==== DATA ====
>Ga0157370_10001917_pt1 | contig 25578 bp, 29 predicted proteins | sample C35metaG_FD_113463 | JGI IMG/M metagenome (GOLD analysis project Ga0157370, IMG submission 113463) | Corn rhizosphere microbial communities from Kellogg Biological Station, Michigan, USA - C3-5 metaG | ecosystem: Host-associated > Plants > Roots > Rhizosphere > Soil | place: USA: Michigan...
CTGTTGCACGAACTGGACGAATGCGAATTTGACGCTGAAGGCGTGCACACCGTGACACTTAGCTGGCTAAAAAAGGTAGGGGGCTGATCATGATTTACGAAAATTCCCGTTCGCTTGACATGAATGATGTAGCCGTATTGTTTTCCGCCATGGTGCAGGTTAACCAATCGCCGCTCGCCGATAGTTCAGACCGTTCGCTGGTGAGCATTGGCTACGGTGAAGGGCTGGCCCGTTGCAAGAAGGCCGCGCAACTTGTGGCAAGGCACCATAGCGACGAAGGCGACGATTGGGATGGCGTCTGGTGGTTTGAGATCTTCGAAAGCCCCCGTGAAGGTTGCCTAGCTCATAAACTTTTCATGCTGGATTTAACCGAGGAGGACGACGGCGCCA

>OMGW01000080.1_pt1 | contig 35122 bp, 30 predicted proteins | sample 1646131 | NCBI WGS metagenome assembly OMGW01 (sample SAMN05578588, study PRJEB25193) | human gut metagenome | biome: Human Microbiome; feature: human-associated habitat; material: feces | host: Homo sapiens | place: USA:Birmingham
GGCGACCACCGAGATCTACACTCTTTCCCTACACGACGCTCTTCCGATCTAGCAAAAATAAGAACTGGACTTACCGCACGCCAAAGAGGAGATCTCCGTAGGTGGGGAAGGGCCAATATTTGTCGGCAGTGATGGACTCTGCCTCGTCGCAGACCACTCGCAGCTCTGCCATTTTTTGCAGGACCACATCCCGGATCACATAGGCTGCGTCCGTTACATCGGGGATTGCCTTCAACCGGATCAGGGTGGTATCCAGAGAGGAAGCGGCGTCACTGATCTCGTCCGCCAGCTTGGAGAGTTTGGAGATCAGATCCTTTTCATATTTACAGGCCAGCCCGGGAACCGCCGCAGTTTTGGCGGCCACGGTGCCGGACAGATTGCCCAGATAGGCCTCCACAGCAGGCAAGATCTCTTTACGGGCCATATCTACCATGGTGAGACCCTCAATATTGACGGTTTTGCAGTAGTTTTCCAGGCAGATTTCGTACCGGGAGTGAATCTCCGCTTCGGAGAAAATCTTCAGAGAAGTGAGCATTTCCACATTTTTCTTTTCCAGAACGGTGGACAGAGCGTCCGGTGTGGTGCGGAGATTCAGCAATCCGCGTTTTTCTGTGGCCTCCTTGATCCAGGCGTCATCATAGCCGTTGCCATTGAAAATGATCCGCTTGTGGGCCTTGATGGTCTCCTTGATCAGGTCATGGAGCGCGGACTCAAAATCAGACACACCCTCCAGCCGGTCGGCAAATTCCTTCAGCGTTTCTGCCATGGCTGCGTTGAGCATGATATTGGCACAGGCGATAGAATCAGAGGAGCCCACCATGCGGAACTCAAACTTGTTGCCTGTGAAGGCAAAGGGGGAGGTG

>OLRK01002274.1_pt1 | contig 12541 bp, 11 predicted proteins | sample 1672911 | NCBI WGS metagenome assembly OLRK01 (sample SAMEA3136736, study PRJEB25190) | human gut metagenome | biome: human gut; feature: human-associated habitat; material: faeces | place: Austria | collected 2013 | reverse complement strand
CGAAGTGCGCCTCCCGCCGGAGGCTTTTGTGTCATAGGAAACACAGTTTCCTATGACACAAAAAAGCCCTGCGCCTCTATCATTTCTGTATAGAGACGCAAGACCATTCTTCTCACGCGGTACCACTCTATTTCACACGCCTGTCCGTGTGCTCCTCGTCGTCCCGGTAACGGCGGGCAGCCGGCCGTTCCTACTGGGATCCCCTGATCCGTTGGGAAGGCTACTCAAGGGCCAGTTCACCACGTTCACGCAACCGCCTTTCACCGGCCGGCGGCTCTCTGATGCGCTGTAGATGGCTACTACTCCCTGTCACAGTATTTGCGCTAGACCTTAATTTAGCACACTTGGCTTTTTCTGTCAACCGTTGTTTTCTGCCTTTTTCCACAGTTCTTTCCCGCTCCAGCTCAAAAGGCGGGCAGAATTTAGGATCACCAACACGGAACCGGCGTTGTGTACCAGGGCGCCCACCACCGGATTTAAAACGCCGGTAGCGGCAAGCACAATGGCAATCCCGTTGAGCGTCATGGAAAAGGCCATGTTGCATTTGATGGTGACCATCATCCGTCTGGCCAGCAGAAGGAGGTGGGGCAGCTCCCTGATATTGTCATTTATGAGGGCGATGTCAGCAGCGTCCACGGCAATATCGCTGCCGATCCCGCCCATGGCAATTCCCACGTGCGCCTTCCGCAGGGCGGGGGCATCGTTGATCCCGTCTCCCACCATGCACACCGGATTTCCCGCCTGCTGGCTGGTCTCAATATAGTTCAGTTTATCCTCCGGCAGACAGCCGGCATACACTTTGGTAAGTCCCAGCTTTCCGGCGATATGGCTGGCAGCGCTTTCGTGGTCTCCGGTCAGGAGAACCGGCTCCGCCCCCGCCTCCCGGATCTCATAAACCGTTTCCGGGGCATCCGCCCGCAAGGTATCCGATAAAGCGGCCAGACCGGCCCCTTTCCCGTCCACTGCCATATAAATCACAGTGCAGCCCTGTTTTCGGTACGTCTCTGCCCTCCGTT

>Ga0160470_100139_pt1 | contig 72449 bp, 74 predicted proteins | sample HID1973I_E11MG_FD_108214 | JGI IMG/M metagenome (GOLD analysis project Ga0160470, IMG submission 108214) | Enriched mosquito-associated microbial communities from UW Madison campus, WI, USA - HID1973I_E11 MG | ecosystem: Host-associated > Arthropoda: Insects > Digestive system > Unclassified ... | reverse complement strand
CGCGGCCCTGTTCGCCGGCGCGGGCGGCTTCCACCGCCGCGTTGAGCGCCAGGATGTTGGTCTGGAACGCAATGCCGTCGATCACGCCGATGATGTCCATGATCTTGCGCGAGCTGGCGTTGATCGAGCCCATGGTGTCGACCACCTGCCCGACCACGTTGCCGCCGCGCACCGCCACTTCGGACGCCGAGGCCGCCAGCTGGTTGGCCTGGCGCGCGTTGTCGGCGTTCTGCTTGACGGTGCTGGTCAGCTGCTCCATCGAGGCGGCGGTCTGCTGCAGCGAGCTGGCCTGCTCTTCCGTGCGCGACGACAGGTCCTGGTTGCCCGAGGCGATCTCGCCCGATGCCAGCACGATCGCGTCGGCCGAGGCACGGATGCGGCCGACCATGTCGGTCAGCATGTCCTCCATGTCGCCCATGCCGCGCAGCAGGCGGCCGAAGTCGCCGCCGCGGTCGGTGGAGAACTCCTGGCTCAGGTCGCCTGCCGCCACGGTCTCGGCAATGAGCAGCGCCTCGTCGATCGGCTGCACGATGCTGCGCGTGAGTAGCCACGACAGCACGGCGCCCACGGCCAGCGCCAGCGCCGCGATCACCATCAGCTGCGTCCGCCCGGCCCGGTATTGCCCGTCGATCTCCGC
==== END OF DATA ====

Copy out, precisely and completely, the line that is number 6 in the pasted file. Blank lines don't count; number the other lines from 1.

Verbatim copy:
CGAAGTGCGCCTCCCGCCGGAGGCTTTTGTGTCATAGGAAACACAGTTTCCTATGACACAAAAAAGCCCTGCGCCTCTATCATTTCTGTATAGAGACGCAAGACCATTCTTCTCACGCGGTACCACTCTATTTCACACGCCTGTCCGTGTGCTCCTCGTCGTCCCGGTAACGGCGGGCAGCCGGCCGTTCCTACTGGGATCCCCTGATCCGTTGGGAAGGCTACTCAAGGGCCAGTTCACCACGTTCACGCAACCGCCTTTCACCGGCCGGCGGCTCTCTGATGCGCTGTAGATGGCTACTACTCCCTGTCACAGTATTTGCGCTAGACCTTAATTTAGCACACTTGGCTTTTTCTGTCAACCGTTGTTTTCTGCCTTTTTCCACAGTTCTTTCCCGCTCCAGCTCAAAAGGCGGGCAGAATTTAGGATCACCAACACGGAACCGGCGTTGTGTACCAGGGCGCCCACCACCGGATTTAAAACGCCGGTAGCGGCAAGCACAATGGCAATCCCGTTGAGCGTCATGGAAAAGGCCATGTTGCATTTGATGGTGACCATCATCCGTCTGGCCAGCAGAAGGAGGTGGGGCAGCTCCCTGATATTGTCATTTATGAGGGCGATGTCAGCAGCGTCCACGGCAATATCGCTGCCGATCCCGCCCATGGCAATTCCCACGTGCGCCTTCCGCAGGGCGGGGGCATCGTTGATCCCGTCTCCCACCATGCACACCGGATTTCCCGCCTGCTGGCTGGTCTCAATATAGTTCAGTTTATCCTCCGGCAGACAGCCGGCATACACTTTGGTAAGTCCCAGCTTTCCGGCGATATGGCTGGCAGCGCTTTCGTGGTCTCCGGTCAGGAGAACCGGCTCCGCCCCCGCCTCCCGGATCTCATAAACCGTTTCCGGGGCATCCGCCCGCAAGGTATCCGATAAAGCGGCCAGACCGGCCCCTTTCCCGTCCACTGCCATATAAATCACAGTGCAGCCCTGTTTTCGGTACGTCTCTGCCCTCCGTT